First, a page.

British Columbia

What you need to know about COVID-19 in B.C. on April 6, 2020

B.C. recorded 63 new cases over a 48-hour time period, and one additional death.

B.C. recorded 63 new cases over a 48-hour time period, and one additional death

Bus operator Mark Bester performs an inspection of his bus at the Vancouver Transit Centre in Vancouver last week. (Ben Nelms/CBC)

THE LATEST:

  • B.C. recorded 63 new cases over a 48-hour time period, and one additional death.
  • A total of 1,266. COVID-19 cases have been confirmed in B.C.
  • 783 of those cases have recovered from the illness.
  • 140 patients are hospitalized, with 72 in intensive care.
  • 39 people have died.
  • 23 long-term care homes now have cases, along with two B.C. prisons.
  • The City of Vancouver has made 14,300 visits to businesses to make sure they're following public health orders.
  • One business licence has been suspended in Vancouver and 19 orders to comply have been issued.
  • Monday will see further reductions in TransLink service.

B.C. provincial health officer Dr. Bonnie Henry announced 63 new coronavirus cases in the province on Monday, bringing the total number of identified cases to 1,266.

The update reflects two 24-hour time periods, with 26 new cases recorded between Saturday and Sunday, and 37 new cases recorded between Sunday and Monday.

One more person has died from the virus. As of Monday afternoon there were 140 people in hospital in B.C., with 72 people in intensive care.

The application portal for the federal Canada Emergency Response Benefit is now open for eligible Canadians who have lost their income because of COVID-19. Prime Minister Justin Trudeau said 240,000 people had already successfully applied for the benefit within the first few hours after the process opened Monday morning.

The emergency financial aid offers $2,000 a month for up to four months to help businesses and families struggling to make ends meet because of the pandemic, including those not eligible for EI, contract employees and freelancers.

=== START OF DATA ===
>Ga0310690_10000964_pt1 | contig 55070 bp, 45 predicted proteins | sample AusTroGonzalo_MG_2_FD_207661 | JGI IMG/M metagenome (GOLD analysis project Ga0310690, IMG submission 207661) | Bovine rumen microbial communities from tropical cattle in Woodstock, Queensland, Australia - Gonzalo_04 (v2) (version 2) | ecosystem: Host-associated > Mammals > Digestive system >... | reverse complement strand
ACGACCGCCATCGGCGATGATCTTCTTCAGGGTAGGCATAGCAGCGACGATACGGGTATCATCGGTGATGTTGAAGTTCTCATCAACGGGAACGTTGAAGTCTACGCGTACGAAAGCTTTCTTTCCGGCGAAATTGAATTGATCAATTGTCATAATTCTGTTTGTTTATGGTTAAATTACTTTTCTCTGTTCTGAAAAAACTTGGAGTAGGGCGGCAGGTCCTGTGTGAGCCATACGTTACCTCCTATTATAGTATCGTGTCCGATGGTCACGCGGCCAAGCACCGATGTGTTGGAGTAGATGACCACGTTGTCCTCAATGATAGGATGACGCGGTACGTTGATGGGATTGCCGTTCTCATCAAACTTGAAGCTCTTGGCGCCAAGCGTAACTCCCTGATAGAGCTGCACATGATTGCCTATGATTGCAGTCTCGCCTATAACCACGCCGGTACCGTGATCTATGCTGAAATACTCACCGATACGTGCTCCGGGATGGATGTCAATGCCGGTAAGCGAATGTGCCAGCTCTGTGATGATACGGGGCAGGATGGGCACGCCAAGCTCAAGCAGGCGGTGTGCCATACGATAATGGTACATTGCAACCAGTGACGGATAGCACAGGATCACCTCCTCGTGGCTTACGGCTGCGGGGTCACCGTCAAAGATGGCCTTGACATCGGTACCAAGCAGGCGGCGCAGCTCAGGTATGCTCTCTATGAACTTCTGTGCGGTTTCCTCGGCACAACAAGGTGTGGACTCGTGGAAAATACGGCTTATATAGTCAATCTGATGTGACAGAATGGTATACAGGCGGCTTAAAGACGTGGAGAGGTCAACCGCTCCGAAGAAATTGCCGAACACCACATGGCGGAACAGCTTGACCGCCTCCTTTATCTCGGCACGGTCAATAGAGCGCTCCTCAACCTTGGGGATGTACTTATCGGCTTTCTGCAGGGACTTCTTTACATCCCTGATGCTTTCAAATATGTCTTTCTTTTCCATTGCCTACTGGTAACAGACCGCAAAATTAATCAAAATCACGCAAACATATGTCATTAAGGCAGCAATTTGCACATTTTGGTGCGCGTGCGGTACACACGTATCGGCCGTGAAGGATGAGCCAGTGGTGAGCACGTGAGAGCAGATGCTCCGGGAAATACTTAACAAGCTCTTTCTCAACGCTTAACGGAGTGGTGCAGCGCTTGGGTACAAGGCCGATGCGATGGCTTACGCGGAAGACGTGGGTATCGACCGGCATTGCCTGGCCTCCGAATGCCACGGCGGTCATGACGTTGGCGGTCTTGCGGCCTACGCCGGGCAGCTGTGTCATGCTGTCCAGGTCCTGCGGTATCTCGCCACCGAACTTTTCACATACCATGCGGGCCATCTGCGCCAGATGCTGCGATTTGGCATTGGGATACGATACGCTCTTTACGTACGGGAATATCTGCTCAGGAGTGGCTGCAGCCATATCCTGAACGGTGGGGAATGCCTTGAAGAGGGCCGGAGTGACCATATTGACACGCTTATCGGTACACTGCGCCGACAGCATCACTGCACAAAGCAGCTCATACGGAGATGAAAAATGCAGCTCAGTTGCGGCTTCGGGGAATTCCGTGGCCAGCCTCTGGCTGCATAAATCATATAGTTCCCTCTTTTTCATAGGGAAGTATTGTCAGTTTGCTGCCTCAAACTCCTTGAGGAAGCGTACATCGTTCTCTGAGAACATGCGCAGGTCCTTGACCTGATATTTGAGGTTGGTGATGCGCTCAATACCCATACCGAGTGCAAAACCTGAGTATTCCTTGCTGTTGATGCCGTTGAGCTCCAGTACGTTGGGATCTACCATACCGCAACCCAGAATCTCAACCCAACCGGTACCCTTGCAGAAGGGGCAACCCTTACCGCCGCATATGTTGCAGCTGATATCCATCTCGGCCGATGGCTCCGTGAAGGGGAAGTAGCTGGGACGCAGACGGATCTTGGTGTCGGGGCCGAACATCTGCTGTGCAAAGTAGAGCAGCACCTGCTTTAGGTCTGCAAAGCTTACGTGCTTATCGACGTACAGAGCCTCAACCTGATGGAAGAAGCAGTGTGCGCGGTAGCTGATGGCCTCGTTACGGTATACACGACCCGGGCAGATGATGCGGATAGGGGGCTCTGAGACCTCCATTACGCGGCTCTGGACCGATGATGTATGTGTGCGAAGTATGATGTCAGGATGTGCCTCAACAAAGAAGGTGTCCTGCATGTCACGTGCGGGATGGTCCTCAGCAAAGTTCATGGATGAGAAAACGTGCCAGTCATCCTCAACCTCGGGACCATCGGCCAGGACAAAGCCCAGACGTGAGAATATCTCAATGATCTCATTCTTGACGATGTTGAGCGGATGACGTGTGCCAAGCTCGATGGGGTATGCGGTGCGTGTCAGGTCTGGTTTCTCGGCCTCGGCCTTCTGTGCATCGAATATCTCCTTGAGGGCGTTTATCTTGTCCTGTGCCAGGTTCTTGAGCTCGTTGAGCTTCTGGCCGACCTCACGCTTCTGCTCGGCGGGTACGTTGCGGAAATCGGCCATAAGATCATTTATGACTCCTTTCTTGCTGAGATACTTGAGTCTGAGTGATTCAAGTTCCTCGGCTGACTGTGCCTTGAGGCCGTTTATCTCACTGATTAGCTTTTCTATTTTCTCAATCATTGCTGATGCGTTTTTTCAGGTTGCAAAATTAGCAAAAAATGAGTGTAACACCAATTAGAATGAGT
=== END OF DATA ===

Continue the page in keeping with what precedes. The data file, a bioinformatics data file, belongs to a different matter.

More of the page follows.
The application window has been staggered by birth month. People born in January, February and March can apply Monday. People with birthdays later in the year will have their days later this week.

Speaking just after 8 a.m. PT, the prime minister said changes will be announced in "coming days" to offer help for people who aren't currently eligible for the CERB, such as students and people whose hours have been reduced but not cut entirely.

"There are groups of people who aren't benefitting from the [CERB] who probably should," Trudeau said.

B.C. must stay committed to distancing: Dr. Bonnie Henry

Henry said that B.C.'s curve appears to be flattening, with the percentage of cases no longer increasing daily.

She said this tentative bit of good news is thanks to luck, timing and early preparation on B.C.'s part. She said B.C. recorded some of the earliest cases of COVID-19 in the country and was able to implement measures earlier on.

But Henry and Health Minister Adrian Dix urged B.C. residents to remain steadfast in their commitment to social distancing, especially as temperatures rise and a number of religious holidays come up over the long weekend.

  • If you have recovered from COVID-19 and want to share your experience, please email us at impact@cbc.ca.

Henry also announced an additional outbreak in a federal correctional facility in B.C.

With the goal of physical distancing in mind, the City of Vancouver says staff have made 14,300 visits to local businesses to make sure they're complying with public health orders. Staff have issued 19 orders to comply with those orders, and suspended the licence of one business.

Meanwhile, they've also completed 500 inspections of construction sites, and handed out nine warnings about keeping workers at a distance from each other.